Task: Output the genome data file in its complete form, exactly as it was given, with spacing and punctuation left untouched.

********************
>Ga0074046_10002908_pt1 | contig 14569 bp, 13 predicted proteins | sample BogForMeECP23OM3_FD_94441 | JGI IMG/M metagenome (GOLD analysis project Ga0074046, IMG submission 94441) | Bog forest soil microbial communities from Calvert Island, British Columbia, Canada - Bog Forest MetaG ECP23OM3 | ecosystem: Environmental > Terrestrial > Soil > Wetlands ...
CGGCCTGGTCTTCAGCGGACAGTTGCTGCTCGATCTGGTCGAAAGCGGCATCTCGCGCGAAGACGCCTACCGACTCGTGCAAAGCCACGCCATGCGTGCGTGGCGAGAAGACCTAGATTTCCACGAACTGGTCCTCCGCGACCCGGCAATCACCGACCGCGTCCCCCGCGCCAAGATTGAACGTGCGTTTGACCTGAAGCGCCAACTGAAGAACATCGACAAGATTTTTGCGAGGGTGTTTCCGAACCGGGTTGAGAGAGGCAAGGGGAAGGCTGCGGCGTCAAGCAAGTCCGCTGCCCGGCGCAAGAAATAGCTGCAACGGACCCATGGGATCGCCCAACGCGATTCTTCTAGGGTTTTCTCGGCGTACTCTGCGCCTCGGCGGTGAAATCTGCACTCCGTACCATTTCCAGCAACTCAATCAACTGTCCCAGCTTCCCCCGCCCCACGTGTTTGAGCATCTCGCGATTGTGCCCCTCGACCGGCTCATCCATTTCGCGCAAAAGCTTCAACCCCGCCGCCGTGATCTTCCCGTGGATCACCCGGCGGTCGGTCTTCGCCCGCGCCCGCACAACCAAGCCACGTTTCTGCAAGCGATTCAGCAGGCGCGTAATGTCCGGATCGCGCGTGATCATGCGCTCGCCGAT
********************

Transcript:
>Ga0074046_10002908_pt1 | contig 14569 bp, 13 predicted proteins | sample BogForMeECP23OM3_FD_94441 | JGI IMG/M metagenome (GOLD analysis project Ga0074046, IMG submission 94441) | Bog forest soil microbial communities from Calvert Island, British Columbia, Canada - Bog Forest MetaG ECP23OM3 | ecosystem: Environmental > Terrestrial > Soil > Wetlands ...
CGGCCTGGTCTTCAGCGGACAGTTGCTGCTCGATCTGGTCGAAAGCGGCATCTCGCGCGAAGACGCCTACCGACTCGTGCAAAGCCACGCCATGCGTGCGTGGCGAGAAGACCTAGATTTCCACGAACTGGTCCTCCGCGACCCGGCAATCACCGACCGCGTCCCCCGCGCCAAGATTGAACGTGCGTTTGACCTGAAGCGCCAACTGAAGAACATCGACAAGATTTTTGCGAGGGTGTTTCCGAACCGGGTTGAGAGAGGCAAGGGGAAGGCTGCGGCGTCAAGCAAGTCCGCTGCCCGGCGCAAGAAATAGCTGCAACGGACCCATGGGATCGCCCAACGCGATTCTTCTAGGGTTTTCTCGGCGTACTCTGCGCCTCGGCGGTGAAATCTGCACTCCGTACCATTTCCAGCAACTCAATCAACTGTCCCAGCTTCCCCCGCCCCACGTGTTTGAGCATCTCGCGATTGTGCCCCTCGACCGGCTCATCCATTTCGCGCAAAAGCTTCAACCCCGCCGCCGTGATCTTCCCGTGGATCACCCGGCGGTCGGTCTTCGCCCGCGCCCGCACAACCAAGCCACGTTTCTGCAAGCGATTCAGCAGGCGCGTAATGTCCGGATCGCGCGTGATCATGCGCTCGCCGAT